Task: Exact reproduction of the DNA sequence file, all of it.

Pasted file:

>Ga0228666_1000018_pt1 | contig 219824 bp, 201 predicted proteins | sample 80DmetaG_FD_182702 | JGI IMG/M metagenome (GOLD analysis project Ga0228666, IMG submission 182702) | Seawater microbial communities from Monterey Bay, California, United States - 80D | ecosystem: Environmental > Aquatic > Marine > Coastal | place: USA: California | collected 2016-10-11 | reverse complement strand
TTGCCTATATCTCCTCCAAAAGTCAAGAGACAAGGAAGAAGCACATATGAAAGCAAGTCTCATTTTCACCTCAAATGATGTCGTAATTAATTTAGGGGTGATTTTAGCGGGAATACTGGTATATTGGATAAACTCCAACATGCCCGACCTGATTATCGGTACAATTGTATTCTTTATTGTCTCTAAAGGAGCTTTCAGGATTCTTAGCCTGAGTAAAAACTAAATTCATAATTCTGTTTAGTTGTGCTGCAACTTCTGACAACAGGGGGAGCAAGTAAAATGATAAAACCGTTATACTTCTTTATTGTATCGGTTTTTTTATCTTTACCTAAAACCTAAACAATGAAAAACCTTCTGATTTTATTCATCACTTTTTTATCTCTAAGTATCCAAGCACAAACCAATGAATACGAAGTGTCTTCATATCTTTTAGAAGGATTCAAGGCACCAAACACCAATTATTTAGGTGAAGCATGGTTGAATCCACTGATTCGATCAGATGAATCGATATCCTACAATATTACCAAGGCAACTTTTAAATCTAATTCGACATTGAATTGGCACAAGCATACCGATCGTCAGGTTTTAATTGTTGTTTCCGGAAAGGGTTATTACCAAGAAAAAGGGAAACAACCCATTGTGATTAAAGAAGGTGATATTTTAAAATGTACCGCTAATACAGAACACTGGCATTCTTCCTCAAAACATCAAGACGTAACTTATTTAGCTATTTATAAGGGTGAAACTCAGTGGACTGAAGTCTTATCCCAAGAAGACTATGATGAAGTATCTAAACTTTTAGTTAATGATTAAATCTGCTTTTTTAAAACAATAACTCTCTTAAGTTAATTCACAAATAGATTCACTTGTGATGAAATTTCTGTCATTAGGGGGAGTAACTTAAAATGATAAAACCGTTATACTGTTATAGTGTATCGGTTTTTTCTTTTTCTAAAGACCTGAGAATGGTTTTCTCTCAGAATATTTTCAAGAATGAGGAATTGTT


>Ga0228666_1000018_pt1 | contig 219824 bp, 201 predicted proteins | sample 80DmetaG_FD_182702 | JGI IMG/M metagenome (GOLD analysis project Ga0228666, IMG submission 182702) | Seawater microbial communities from Monterey Bay, California, United States - 80D | ecosystem: Environmental > Aquatic > Marine > Coastal | place: USA: California | collected 2016-10-11 | reverse complement strand
TTGCCTATATCTCCTCCAAAAGTCAAGAGACAAGGAAGAAGCACATATGAAAGCAAGTCTCATTTTCACCTCAAATGATGTCGTAATTAATTTAGGGGTGATTTTAGCGGGAATACTGGTATATTGGATAAACTCCAACATGCCCGACCTGATTATCGGTACAATTGTATTCTTTATTGTCTCTAAAGGAGCTTTCAGGATTCTTAGCCTGAGTAAAAACTAAATTCATAATTCTGTTTAGTTGTGCTGCAACTTCTGACAACAGGGGGAGCAAGTAAAATGATAAAACCGTTATACTTCTTTATTGTATCGGTTTTTTTATCTTTACCTAAAACCTAAACAATGAAAAACCTTCTGATTTTATTCATCACTTTTTTATCTCTAAGTATCCAAGCACAAACCAATGAATACGAAGTGTCTTCATATCTTTTAGAAGGATTCAAGGCACCAAACACCAATTATTTAGGTGAAGCATGGTTGAATCCACTGATTCGATCAGATGAATCGATATCCTACAATATTACCAAGGCAACTTTTAAATCTAATTCGACATTGAATTGGCACAAGCATACCGATCGTCAGGTTTTAATTGTTGTTTCCGGAAAGGGTTATTACCAAGAAAAAGGGAAACAACCCATTGTGATTAAAGAAGGTGATATTTTAAAATGTACCGCTAATACAGAACACTGGCATTCTTCCTCAAAACATCAAGACGTAACTTATTTAGCTATTTATAAGGGTGAAACTCAGTGGACTGAAGTCTTATCCCAAGAAGACTATGATGAAGTATCTAAACTTTTAGTTAATGATTAAATCTGCTTTTTTAAAACAATAACTCTCTTAAGTTAATTCACAAATAGATTCACTTGTGATGAAATTTCTGTCATTAGGGGGAGTAACTTAAAATGATAAAACCGTTATACTGTTATAGTGTATCGGTTTTTTCTTTTTCTAAAGACCTGAGAATGGTTTTCTCTCAGAATATTTTCAAGAATGAGGAATTGTT